Save the Children teams up with pharma giant GSK in Africa

International development charity Save the Children is linking up with British pharmaceutical giant GlaxoSmithKline in what both sides say is a unique collaboration to save children's lives in Africa.

will provide £15 million (18 million euros, $23 million) over five years to train and fund Save the Children community projects in the and Kenya.

The charity will take a seat on a new GSK board overseeing its paediatric research and development "to accelerate progress on innovative life-saving interventions for under-fives" and widen access in the developing world, they said in a joint statement.

Save the Children admitted the tie-up would be controversial given criticism—that it once voiced—that the pharmaceutical giant limits access to healthcare in developing countries by setting the prices of its drugs too high.

"In the past Save the Children may not have embarked on a collaboration with a pharmaceutical company like GSK," admitted Justin Forsyth, chief executive of the charity's British branch.

"But we believe we can make a huge difference if we harness the power of GSK's innovation, research and global reach."

Under the partnership, GSK will look into reformulating the antiseptic , currently found in mouthwash, into a product that could be used to cleanse the umbilical cord stump on newborn babies.

Studies from South Asia suggest this could prevent up to one sixth of in high-risk areas, it said.

The pharmaceutical company will also step up the distribution of an antibiotic in powder form that could treat childhood pneumonia, which currently kills 1.4 million under-fives globally.

Save the Children's on-the-ground expertise will be vital in deciding how such products can be distributed, from the language on the packaging to the weather and conditions in the target areas, the company said.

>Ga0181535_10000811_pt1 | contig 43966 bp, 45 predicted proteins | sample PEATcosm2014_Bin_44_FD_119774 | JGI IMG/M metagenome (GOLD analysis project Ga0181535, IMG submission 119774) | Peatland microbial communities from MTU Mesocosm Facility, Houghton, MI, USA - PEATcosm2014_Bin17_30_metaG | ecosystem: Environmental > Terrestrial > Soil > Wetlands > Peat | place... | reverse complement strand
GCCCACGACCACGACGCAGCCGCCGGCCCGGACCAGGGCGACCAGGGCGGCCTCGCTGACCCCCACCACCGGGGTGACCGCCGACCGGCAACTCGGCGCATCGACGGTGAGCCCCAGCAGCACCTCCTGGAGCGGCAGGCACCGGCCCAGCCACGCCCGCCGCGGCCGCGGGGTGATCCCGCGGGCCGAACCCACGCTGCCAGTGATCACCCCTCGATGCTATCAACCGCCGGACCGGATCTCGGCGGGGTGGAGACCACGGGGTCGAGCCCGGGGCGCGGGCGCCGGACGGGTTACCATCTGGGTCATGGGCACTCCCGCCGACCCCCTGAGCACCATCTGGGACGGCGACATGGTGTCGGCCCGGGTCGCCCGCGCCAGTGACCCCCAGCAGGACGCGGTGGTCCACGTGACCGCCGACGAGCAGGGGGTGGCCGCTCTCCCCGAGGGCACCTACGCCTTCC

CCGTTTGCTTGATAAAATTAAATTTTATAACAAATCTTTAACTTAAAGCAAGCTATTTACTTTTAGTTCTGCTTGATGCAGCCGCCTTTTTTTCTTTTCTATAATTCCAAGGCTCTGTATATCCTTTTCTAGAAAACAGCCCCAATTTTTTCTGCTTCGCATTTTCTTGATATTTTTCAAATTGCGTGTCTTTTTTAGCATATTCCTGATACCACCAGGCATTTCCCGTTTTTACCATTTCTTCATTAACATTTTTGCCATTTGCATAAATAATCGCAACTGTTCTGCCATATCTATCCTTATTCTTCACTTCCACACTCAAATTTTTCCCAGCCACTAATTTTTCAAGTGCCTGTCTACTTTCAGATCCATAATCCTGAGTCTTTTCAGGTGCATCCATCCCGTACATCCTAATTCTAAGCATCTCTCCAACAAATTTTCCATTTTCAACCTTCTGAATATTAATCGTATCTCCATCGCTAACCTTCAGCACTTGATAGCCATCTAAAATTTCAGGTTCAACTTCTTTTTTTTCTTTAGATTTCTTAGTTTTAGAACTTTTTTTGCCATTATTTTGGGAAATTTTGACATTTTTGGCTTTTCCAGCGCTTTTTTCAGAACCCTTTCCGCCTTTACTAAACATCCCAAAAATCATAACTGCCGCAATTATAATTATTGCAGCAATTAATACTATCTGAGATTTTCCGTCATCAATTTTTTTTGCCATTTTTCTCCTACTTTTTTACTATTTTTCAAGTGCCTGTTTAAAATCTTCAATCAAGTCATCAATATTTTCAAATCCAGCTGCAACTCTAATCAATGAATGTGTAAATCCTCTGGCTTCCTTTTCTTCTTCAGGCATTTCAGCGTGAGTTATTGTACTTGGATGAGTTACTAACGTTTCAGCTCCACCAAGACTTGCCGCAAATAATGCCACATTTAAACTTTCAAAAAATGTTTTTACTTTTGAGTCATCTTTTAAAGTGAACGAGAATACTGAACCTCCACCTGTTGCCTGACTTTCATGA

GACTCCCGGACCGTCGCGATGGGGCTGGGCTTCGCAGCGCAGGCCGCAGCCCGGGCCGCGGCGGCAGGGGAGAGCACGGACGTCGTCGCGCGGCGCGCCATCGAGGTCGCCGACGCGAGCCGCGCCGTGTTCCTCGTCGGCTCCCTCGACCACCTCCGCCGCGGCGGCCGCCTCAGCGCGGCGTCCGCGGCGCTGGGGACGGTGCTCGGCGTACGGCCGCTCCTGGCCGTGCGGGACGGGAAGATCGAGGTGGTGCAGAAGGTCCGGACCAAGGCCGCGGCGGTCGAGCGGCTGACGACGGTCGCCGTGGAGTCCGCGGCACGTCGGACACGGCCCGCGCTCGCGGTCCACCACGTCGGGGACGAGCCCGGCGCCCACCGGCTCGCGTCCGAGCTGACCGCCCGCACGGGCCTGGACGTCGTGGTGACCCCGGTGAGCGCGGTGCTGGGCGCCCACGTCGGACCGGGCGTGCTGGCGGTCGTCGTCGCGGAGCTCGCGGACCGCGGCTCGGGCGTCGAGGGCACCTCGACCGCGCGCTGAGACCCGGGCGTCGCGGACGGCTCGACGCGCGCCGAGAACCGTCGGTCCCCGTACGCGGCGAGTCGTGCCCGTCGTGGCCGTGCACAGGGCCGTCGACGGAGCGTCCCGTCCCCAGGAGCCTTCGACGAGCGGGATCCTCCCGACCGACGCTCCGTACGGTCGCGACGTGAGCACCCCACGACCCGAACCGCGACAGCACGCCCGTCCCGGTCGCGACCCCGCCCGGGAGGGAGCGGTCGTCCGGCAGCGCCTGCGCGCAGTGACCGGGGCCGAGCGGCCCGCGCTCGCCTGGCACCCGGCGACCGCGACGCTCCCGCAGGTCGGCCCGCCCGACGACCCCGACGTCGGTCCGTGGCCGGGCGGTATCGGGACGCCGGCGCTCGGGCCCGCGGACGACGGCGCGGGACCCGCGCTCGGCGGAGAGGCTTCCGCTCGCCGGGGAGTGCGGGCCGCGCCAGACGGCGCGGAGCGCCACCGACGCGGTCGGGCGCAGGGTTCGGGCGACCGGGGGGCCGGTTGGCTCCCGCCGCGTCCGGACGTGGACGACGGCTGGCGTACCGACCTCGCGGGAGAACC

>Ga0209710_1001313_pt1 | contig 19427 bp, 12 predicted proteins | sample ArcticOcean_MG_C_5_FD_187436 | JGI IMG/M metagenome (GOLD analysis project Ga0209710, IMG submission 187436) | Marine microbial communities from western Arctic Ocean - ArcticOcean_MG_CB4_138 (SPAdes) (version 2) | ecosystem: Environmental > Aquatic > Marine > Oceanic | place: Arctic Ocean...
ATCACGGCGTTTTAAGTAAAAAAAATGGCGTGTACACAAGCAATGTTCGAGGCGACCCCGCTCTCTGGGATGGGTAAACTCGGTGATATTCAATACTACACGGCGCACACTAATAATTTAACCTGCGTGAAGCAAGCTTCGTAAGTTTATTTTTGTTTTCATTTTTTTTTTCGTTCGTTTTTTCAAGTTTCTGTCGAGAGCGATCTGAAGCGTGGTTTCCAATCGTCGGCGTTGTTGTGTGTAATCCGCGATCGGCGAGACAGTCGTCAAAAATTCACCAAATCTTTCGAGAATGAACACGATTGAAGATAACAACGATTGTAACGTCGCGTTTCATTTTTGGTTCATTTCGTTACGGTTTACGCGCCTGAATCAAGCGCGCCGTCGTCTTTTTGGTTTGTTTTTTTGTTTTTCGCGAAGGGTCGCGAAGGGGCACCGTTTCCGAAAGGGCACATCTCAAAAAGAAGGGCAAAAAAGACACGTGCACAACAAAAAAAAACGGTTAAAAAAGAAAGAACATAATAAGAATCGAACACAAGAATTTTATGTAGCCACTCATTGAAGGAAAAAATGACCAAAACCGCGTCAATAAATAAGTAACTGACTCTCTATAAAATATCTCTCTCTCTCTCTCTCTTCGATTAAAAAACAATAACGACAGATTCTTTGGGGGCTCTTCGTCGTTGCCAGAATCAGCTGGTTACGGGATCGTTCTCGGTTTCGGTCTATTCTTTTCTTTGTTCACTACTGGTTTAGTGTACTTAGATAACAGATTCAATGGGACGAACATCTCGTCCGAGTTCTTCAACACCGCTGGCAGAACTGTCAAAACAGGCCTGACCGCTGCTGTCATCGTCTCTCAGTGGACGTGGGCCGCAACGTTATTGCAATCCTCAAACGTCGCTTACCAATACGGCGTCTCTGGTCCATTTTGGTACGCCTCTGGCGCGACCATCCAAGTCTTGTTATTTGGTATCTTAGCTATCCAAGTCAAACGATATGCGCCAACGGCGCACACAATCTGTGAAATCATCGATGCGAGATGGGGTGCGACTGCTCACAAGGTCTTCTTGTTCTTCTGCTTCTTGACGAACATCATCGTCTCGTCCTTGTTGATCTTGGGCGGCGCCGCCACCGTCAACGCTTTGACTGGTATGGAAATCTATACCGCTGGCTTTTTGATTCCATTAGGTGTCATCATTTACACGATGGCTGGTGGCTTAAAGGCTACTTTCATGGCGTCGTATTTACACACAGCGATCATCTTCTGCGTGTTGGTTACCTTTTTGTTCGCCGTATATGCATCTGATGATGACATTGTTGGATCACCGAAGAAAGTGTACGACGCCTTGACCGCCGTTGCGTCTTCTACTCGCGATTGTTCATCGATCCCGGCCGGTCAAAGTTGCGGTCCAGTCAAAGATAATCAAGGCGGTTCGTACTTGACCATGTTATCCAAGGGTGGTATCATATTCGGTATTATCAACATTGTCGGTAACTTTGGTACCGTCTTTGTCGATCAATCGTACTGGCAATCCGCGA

GSK, which posted pre-tax profits of £1.41 billion for the first quarter of this year, will fund the development of the products and said it would sell them at cost price.

The deal raises questions of whether Save the Children will be obliged to promote GSK products, but Simon Wright, the charity's head of child survival in London, insisted the deal was a "fantastic opportunity" to influence where the pharma giant spends its money.

"Some of those (products) may work, some of those may not work, but we're also engaging more broadly in their research and development agenda and making sure the impact on the poorest is a key part of it," Wright told AFP.

He said GSK had "changed a lot over the last few years" in promoting access to medicines, and said charities must recognise that the private sector "has to be part of the solution".

"The idea of just staying distant from the private sector, saying, 'it's involved in grubbily making profits, we don't want to go anywhere near it'—I think those days have gone," he said.

The £15 million includes £1 million to be raised by GSK employees, and will see £9 million given to projects in DR Congo and £4 million for projects in Kenya.

Rohit Malpani, director of policy for Medecins Sans Frontieres, said: "The real understanding of how effective this partnership is, is whether or not companies like GSK put access to medicines at the heart of their business models."

Malpani said that although drugs companies had improved their pricing practices over the past decade, it was a small step from a very low base.

"People are still paying too high prices, innovation has not truly changed to benefit low-income countries," he told AFP.

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